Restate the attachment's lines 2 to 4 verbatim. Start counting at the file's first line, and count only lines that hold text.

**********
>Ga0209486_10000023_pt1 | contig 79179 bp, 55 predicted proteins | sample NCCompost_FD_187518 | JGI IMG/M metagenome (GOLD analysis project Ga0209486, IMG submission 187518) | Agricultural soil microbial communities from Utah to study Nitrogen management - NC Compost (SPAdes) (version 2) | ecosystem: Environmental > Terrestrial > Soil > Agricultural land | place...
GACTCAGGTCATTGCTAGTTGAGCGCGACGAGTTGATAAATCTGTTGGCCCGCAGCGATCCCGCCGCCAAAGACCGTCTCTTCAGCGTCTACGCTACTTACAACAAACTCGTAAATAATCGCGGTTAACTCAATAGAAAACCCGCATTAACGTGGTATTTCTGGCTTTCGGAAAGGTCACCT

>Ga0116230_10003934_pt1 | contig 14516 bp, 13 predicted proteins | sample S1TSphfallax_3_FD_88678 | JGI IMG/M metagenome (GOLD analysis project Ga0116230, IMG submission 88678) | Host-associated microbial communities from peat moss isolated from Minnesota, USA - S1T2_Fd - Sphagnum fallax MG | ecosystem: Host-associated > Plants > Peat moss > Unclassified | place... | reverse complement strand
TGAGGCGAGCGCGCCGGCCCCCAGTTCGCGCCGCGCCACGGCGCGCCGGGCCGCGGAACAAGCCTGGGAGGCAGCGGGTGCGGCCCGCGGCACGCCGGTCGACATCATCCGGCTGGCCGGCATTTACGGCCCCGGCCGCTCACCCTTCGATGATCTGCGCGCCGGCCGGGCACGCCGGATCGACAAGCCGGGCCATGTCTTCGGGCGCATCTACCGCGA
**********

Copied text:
GACTCAGGTCATTGCTAGTTGAGCGCGACGAGTTGATAAATCTGTTGGCCCGCAGCGATCCCGCCGCCAAAGACCGTCTCTTCAGCGTCTACGCTACTTACAACAAACTCGTAAATAATCGCGGTTAACTCAATAGAAAACCCGCATTAACGTGGTATTTCTGGCTTTCGGAAAGGTCACCT

>Ga0116230_10003934_pt1 | contig 14516 bp, 13 predicted proteins | sample S1TSphfallax_3_FD_88678 | JGI IMG/M metagenome (GOLD analysis project Ga0116230, IMG submission 88678) | Host-associated microbial communities from peat moss isolated from Minnesota, USA - S1T2_Fd - Sphagnum fallax MG | ecosystem: Host-associated > Plants > Peat moss > Unclassified | place... | reverse complement strand
TGAGGCGAGCGCGCCGGCCCCCAGTTCGCGCCGCGCCACGGCGCGCCGGGCCGCGGAACAAGCCTGGGAGGCAGCGGGTGCGGCCCGCGGCACGCCGGTCGACATCATCCGGCTGGCCGGCATTTACGGCCCCGGCCGCTCACCCTTCGATGATCTGCGCGCCGGCCGGGCACGCCGGATCGACAAGCCGGGCCATGTCTTCGGGCGCATCTACCGCGA